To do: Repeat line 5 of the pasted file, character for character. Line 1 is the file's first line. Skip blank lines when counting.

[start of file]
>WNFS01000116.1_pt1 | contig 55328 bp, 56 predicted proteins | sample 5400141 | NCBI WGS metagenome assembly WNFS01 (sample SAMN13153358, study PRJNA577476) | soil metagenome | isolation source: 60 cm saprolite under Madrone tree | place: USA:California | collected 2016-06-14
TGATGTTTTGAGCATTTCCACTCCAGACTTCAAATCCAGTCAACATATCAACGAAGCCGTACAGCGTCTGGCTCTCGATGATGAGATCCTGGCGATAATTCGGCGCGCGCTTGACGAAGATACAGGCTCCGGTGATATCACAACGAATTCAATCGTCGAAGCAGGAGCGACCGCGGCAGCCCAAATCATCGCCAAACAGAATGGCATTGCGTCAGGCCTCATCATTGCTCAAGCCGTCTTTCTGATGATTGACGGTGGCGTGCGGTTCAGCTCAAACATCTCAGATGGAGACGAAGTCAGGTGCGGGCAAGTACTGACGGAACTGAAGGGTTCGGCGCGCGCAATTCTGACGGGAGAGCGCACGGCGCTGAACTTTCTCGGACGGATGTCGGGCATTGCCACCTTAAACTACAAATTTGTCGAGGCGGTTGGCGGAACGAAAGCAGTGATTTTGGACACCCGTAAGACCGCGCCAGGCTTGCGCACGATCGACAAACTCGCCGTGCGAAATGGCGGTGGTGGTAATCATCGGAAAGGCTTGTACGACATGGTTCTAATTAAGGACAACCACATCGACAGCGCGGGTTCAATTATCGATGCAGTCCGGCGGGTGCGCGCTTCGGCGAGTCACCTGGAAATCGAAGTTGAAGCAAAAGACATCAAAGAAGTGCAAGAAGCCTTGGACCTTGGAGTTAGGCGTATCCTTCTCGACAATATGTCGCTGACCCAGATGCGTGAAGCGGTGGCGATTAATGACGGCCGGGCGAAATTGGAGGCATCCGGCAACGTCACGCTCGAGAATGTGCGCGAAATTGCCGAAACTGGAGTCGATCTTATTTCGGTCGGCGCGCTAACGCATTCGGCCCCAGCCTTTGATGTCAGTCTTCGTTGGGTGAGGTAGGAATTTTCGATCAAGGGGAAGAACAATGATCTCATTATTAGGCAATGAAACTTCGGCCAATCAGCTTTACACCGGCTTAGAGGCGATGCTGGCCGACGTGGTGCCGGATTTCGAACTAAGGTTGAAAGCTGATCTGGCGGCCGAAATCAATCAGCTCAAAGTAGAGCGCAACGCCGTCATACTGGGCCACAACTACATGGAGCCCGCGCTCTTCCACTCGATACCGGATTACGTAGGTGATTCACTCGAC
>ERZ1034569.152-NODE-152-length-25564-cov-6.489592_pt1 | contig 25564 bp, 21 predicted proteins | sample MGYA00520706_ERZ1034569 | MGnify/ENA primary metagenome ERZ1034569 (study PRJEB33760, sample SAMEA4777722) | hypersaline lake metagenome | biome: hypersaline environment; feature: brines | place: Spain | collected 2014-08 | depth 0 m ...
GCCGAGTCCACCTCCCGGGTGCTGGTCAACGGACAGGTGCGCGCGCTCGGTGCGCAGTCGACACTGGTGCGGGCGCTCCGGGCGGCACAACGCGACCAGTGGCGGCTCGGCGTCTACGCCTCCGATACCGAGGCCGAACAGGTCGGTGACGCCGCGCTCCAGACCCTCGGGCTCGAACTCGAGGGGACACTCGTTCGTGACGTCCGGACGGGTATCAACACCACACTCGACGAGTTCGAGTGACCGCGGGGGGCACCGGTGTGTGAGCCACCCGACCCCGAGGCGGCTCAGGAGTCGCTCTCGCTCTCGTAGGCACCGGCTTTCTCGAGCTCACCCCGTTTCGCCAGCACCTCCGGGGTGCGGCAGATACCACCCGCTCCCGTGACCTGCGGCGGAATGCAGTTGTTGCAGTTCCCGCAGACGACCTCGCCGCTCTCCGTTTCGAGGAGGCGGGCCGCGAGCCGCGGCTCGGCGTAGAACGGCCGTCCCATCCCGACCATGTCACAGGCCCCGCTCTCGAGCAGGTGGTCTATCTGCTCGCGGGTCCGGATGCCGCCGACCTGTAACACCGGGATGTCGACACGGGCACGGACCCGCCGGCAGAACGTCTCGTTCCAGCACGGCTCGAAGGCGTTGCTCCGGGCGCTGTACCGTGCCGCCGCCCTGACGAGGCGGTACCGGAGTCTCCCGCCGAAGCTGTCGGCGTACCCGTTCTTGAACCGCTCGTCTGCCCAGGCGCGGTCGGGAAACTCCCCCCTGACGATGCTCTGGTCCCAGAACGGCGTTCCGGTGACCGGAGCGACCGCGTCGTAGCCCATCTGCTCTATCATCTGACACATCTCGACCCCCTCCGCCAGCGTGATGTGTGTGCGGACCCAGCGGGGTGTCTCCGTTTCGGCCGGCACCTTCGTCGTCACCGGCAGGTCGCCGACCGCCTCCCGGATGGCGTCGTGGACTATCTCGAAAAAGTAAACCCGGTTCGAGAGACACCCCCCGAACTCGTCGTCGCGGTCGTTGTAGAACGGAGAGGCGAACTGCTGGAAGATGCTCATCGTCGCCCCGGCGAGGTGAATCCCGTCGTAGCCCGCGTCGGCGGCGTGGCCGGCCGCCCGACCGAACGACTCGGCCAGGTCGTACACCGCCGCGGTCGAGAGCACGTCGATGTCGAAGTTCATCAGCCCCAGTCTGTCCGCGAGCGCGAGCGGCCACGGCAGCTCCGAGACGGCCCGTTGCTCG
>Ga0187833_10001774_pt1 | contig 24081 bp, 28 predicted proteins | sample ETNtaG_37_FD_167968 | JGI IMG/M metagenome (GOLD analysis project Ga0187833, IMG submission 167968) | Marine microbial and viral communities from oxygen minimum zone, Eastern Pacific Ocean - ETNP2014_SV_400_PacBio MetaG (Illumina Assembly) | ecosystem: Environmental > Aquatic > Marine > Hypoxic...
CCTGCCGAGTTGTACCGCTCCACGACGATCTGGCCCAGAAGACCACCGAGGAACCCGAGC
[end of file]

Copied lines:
>Ga0187833_10001774_pt1 | contig 24081 bp, 28 predicted proteins | sample ETNtaG_37_FD_167968 | JGI IMG/M metagenome (GOLD analysis project Ga0187833, IMG submission 167968) | Marine microbial and viral communities from oxygen minimum zone, Eastern Pacific Ocean - ETNP2014_SV_400_PacBio MetaG (Illumina Assembly) | ecosystem: Environmental > Aquatic > Marine > Hypoxic...